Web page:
1/24 Cars on Display Bases

03-23-2015, 12:46 AM
Hello I'm new to this forum (even though I check in here from time to time as a outsider to check peoples amazing work) and thought I'd post a question I've been wondering and cannot seem to find an answer to.

I do a bit of 1/24 model car kits and have about 15 so far. I've got 1/24 display cases for most of them and the method I used to keep the models on the acrylic base was glueing the tires onto the base with superglue. While effective its not the cleanest of methods and melts the rubber slightly :(

Then I thought of using magnets but is there a simpler way of keeping the models down onto a plastic display base? Most of the cars are low but there's some with a cm clearance from chassis to plastic base and blue tack would look too obvious .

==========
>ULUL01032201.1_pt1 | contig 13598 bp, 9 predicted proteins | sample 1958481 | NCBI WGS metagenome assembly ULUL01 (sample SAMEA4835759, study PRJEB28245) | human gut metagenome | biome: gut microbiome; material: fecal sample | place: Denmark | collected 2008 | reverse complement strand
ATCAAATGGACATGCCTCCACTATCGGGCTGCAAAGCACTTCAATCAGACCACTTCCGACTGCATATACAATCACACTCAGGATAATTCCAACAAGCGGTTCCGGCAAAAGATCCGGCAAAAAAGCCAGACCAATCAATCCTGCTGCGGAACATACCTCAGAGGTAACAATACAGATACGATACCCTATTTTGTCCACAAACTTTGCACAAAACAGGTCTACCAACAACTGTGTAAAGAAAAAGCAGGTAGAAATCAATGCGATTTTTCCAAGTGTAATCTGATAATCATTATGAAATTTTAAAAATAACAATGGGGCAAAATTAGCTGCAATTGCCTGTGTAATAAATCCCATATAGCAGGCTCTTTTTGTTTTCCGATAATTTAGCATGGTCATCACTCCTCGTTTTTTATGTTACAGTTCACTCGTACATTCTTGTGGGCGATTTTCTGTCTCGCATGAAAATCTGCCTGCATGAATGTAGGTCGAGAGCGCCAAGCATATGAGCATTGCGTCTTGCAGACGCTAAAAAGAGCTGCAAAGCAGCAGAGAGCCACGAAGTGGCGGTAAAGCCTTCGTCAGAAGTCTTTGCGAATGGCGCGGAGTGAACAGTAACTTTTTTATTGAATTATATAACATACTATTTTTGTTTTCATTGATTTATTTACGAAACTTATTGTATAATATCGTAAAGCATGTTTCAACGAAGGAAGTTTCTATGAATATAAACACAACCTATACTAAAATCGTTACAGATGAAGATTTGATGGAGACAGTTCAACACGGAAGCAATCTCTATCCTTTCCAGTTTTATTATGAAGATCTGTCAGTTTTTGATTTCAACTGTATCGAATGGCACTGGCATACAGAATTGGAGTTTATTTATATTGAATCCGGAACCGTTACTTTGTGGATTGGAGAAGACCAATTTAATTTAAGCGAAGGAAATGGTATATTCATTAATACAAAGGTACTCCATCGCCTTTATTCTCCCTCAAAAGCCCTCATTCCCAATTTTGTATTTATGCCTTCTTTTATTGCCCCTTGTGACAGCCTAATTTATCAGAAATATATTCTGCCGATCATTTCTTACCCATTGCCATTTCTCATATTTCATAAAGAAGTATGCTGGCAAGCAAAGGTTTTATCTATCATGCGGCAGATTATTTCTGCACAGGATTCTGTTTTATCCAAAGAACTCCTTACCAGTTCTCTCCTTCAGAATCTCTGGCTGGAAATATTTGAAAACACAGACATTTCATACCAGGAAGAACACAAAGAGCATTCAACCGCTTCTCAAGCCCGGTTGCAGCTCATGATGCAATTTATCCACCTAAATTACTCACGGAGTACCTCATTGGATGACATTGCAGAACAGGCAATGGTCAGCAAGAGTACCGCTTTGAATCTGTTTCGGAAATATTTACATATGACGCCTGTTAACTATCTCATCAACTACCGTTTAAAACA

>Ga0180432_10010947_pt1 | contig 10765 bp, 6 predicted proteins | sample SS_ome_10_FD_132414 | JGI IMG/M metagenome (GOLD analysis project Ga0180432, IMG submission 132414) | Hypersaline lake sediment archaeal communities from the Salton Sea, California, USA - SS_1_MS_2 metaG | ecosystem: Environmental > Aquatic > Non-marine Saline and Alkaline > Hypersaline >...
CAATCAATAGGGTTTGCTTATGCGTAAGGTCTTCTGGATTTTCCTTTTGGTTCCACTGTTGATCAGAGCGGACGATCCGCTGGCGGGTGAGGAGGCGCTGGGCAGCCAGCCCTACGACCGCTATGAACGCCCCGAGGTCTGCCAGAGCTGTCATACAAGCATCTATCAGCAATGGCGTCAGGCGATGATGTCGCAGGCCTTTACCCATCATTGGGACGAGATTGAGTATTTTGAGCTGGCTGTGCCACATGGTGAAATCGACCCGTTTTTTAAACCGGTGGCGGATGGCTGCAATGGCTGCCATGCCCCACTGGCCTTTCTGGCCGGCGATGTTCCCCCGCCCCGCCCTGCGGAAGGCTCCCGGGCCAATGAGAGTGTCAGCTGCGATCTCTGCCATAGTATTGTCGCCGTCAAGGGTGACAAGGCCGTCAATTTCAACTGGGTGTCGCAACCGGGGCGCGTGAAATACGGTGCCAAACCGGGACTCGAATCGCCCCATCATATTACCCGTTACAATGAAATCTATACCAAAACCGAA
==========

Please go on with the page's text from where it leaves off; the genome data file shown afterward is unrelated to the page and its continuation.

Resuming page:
03-23-2015, 08:06 AM
Welcome to the forum!

What kind of acrylic bases are you using? That would make a big difference on how I'd solve this problem.

I have to admit, that's a problem I've not had to deal with. My builds all live in an enclosed glass door bookshelf from Ikea. They tend to stay put very well in there.

If I had to secure a model to a surface, I would do it in a adjustable/non-permanent kid of way. I certainly wouldn't glue a model down. Some thoughts for how I might do it, depending on your display surface:

-Velcro. There's not a lot of space under most 1/24 models, and a spot of black velcro would be practically invisible if placed under the center of the car. Glue one side to the underside of the chassis, and one side to the base.